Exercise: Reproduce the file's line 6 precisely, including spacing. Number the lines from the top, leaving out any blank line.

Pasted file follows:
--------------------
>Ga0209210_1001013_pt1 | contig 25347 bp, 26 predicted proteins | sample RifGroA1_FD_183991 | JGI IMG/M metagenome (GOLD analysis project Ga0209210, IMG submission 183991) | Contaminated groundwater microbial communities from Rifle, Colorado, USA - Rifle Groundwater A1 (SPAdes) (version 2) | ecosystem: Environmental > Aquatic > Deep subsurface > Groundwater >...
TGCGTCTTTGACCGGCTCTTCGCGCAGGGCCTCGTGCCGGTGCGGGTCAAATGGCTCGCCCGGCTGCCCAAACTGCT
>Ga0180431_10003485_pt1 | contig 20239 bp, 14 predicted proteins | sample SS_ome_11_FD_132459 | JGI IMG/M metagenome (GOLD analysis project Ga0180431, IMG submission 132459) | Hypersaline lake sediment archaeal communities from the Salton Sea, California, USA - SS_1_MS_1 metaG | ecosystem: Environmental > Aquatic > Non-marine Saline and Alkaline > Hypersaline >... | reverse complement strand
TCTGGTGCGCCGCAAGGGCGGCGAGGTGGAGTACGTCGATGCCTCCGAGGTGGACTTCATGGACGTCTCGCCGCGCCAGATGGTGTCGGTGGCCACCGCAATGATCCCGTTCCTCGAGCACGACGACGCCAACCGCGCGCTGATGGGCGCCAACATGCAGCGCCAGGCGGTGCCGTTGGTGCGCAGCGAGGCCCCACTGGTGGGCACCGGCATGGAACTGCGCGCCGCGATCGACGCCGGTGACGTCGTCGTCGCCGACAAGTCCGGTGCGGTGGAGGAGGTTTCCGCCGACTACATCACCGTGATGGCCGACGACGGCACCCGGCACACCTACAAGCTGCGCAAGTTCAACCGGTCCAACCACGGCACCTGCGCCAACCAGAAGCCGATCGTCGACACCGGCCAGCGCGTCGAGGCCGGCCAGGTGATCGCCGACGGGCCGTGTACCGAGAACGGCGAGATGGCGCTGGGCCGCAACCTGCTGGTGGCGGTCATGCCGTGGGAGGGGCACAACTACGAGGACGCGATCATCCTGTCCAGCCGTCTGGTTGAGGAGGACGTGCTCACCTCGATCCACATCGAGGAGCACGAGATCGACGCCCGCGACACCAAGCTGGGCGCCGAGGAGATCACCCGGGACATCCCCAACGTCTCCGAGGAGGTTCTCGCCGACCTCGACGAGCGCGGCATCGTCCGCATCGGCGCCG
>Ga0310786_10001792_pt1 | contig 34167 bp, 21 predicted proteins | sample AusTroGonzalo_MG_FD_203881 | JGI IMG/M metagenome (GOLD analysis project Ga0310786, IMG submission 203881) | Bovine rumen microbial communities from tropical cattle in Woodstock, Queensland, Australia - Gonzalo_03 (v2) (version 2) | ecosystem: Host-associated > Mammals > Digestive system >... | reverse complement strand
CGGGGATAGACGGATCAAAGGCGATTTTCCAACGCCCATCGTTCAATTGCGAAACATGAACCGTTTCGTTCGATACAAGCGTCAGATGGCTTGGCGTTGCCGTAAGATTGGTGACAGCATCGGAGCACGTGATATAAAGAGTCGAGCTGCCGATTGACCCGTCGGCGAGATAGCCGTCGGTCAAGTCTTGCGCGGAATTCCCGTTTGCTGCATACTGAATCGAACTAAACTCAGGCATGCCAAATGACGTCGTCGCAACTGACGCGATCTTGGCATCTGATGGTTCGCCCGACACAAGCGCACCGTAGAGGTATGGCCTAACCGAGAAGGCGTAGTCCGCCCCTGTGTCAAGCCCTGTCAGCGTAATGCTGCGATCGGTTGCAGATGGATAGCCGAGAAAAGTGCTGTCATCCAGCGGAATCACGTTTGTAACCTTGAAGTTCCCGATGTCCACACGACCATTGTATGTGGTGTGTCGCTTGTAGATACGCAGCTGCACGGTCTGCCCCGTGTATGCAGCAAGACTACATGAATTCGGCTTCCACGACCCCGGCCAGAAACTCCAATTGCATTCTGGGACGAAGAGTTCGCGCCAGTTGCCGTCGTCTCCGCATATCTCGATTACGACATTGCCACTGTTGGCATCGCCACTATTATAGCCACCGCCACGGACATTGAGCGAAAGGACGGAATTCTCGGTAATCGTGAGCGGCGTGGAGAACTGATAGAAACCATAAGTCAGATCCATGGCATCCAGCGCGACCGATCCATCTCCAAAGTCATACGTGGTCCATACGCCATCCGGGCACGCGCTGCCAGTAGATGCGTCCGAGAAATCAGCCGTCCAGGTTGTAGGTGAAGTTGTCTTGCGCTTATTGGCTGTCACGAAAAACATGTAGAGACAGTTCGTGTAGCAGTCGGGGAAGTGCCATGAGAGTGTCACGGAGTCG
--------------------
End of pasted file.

CGGGGATAGACGGATCAAAGGCGATTTTCCAACGCCCATCGTTCAATTGCGAAACATGAACCGTTTCGTTCGATACAAGCGTCAGATGGCTTGGCGTTGCCGTAAGATTGGTGACAGCATCGGAGCACGTGATATAAAGAGTCGAGCTGCCGATTGACCCGTCGGCGAGATAGCCGTCGGTCAAGTCTTGCGCGGAATTCCCGTTTGCTGCATACTGAATCGAACTAAACTCAGGCATGCCAAATGACGTCGTCGCAACTGACGCGATCTTGGCATCTGATGGTTCGCCCGACACAAGCGCACCGTAGAGGTATGGCCTAACCGAGAAGGCGTAGTCCGCCCCTGTGTCAAGCCCTGTCAGCGTAATGCTGCGATCGGTTGCAGATGGATAGCCGAGAAAAGTGCTGTCATCCAGCGGAATCACGTTTGTAACCTTGAAGTTCCCGATGTCCACACGACCATTGTATGTGGTGTGTCGCTTGTAGATACGCAGCTGCACGGTCTGCCCCGTGTATGCAGCAAGACTACATGAATTCGGCTTCCACGACCCCGGCCAGAAACTCCAATTGCATTCTGGGACGAAGAGTTCGCGCCAGTTGCCGTCGTCTCCGCATATCTCGATTACGACATTGCCACTGTTGGCATCGCCACTATTATAGCCACCGCCACGGACATTGAGCGAAAGGACGGAATTCTCGGTAATCGTGAGCGGCGTGGAGAACTGATAGAAACCATAAGTCAGATCCATGGCATCCAGCGCGACCGATCCATCTCCAAAGTCATACGTGGTCCATACGCCATCCGGGCACGCGCTGCCAGTAGATGCGTCCGAGAAATCAGCCGTCCAGGTTGTAGGTGAAGTTGTCTTGCGCTTATTGGCTGTCACGAAAAACATGTAGAGACAGTTCGTGTAGCAGTCGGGGAAGTGCCATGAGAGTGTCACGGAGTCG